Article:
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  #1  
Old 24-09-2012, 10:39 PM
Skull Skull is offline
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Bodhisattva Vows

This article gives traditional Mahayana motives & practices that are foundational to making many lifetime altruistic vows:

http://theosophynexus.com/profiles/b...ource=activity
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  #2  
Old 16-01-2021, 01:53 AM
Skull Skull is offline
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The link above is not good anymore. Here is better information:

The central element in Mahayana is a vowed intention to become a bodhisattva, then a buddha. On that path one will help all other beings towards that goal of buddhahood.

This chapter 40 of the Avatamsaka Sutra gives ten vast vows practiced by Mahasattva Samantabhadra and recommended by him for aspirants:

http://www.sutrasmantras.info/sutra21.html

Quote:
At that time Samantabhadra Bodhisattva-Mahāsattva, having praised Tathāgatas’ merit, said to the Bodhisattvas and the youth Sudhana: “Good men, if Buddhas [in worlds] in the ten directions expound Tathāgatas’ merit continuously for as many kalpas as there are dust particles in innumerable Buddha Lands, they still can never finish their narrations. If one wants to go through this Merit Door, one should train in the ten great vowed actions. What are these ten?

First, make obeisance to Buddhas.
Second, praise Tathāgatas.
Third, make expansive offerings.
Fourth, repent of karma, the cause of hindrances.
Fifth, express sympathetic joy over others’ merits.
Sixth, request Buddhas to turn the Dharma wheel.
Seventh, beseech Buddhas to abide in the world.
Eighth, always follow Buddhas to learn.
Ninth, forever support sentient beings.
Tenth, universally transfer all merits to others.”
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  #3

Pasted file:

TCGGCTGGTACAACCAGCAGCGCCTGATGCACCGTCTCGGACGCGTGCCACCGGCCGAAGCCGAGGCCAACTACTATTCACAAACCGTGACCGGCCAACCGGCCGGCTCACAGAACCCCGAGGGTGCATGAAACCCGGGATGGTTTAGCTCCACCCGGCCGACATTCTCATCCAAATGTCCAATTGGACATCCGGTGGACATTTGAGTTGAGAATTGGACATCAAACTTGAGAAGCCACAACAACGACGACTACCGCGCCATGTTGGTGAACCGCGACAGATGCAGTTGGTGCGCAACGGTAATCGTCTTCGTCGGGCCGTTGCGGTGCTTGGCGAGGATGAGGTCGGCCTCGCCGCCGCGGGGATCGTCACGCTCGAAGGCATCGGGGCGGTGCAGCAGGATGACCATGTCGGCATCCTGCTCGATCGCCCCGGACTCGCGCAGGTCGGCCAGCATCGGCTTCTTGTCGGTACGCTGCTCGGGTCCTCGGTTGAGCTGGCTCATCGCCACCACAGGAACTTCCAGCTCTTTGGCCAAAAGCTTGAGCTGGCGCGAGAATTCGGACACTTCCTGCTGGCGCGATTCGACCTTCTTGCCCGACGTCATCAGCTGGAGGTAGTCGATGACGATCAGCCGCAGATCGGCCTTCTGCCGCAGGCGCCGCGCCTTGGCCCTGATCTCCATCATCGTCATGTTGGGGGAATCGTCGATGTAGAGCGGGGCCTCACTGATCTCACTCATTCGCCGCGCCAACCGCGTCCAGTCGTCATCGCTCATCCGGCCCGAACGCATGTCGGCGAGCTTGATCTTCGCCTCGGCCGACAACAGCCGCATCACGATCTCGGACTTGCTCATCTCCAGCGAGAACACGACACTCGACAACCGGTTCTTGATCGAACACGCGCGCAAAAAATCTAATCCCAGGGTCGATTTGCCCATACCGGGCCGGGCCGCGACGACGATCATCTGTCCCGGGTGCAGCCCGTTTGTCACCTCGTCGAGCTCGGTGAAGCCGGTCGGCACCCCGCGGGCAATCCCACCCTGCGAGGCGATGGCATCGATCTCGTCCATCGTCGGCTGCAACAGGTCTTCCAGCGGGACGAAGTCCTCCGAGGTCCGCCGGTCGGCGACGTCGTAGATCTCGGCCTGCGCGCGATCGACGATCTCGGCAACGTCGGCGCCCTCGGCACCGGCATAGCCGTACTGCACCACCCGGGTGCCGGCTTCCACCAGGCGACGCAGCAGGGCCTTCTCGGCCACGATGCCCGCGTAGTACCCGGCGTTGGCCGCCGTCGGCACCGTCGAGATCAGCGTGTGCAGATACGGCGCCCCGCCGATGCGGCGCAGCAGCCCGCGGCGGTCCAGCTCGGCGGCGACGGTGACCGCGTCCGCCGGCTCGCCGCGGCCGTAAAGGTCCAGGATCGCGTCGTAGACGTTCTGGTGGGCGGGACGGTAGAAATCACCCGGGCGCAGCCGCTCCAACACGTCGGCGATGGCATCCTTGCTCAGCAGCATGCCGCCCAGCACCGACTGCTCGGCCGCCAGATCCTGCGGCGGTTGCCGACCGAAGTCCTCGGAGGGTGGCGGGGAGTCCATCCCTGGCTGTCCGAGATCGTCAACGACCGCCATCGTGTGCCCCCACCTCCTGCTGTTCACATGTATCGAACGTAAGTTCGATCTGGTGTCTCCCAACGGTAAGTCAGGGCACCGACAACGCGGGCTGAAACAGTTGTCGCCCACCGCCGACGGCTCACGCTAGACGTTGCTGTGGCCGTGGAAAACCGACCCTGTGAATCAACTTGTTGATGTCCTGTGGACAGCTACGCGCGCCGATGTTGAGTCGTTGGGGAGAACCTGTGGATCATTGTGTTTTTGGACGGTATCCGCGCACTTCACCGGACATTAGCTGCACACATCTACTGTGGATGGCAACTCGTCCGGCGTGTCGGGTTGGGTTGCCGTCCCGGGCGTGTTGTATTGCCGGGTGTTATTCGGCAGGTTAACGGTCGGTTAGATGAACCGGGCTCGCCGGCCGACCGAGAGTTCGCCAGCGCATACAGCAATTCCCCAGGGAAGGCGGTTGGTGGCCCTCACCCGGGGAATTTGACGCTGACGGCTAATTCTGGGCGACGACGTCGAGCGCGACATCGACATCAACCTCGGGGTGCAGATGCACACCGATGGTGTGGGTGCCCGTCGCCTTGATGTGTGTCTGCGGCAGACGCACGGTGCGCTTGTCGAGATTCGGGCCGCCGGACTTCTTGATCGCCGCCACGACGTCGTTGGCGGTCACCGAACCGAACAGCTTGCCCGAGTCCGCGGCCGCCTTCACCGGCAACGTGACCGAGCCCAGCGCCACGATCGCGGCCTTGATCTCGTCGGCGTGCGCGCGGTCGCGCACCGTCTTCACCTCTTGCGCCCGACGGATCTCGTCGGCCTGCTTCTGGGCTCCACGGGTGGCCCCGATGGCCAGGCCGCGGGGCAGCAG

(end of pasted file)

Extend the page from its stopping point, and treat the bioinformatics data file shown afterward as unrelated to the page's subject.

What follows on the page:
Old 16-01-2021, 08:34 AM
sky sky is offline
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Quote:
Originally Posted by Skull
The link above is not good anymore. Here is better information:

The central element in Mahayana is a vowed intention to become a bodhisattva, then a buddha. On that path one will help all other beings towards that goal of buddhahood.

This chapter 40 of the Avatamsaka Sutra gives ten vast vows practiced by Mahasattva Samantabhadra and recommended by him for aspirants:

http://www.sutrasmantras.info/sutra21.html



Not to forget that The Buddha never taught any of the above. If your interested you can read what is recognised by Buddhist Scholars to be the earliest Buddha's Teachings.
Buddha did not teach the Bodhisattva path, which emerges only in later documents that started to appear at least a century after His death......
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  #4  
Old 16-01-2021, 03:29 PM
Skull Skull is offline
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Quote:
Originally Posted by sky123
Not to forget that The Buddha never taught any of the above. If your interested you can read what is recognised by Buddhist Scholars to be the earliest Buddha's Teachings.
Buddha did not teach the Bodhisattva path, which emerges only in later documents that started to appear at least a century after His death......

The oral & visionary traditions were the primary sources of all Buddha's teachings (and other Indian paths, for that matter). When they were put into script means little or nothing.
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  #5  
Old 16-01-2021, 03:39 PM
sky sky is offline
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Quote:
Originally Posted by Skull
The oral & visionary traditions were the primary sources of all Buddha's teachings (and other Indian paths, for that matter). When they were put into script means little or nothing.



Oh...

Buddhism is Based on Dharma.
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  #6  
Old 16-01-2021, 04:17 PM
Skull Skull is offline
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Quote:
Originally Posted by sky123
Oh...

Buddhism is Based on Dharma.

Correct - and Dhamma is experiential as well as oral or textual.
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  #7  
Old 27-10-2023, 01:40 AM
BigJohn BigJohn is offline
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Quote:
Originally Posted by Skull
The oral & visionary traditions were the primary sources of all Buddha's teachings (and other Indian paths, for that matter). When they were put into script means little or nothing.

Excellent point. Thanks for pointing that out.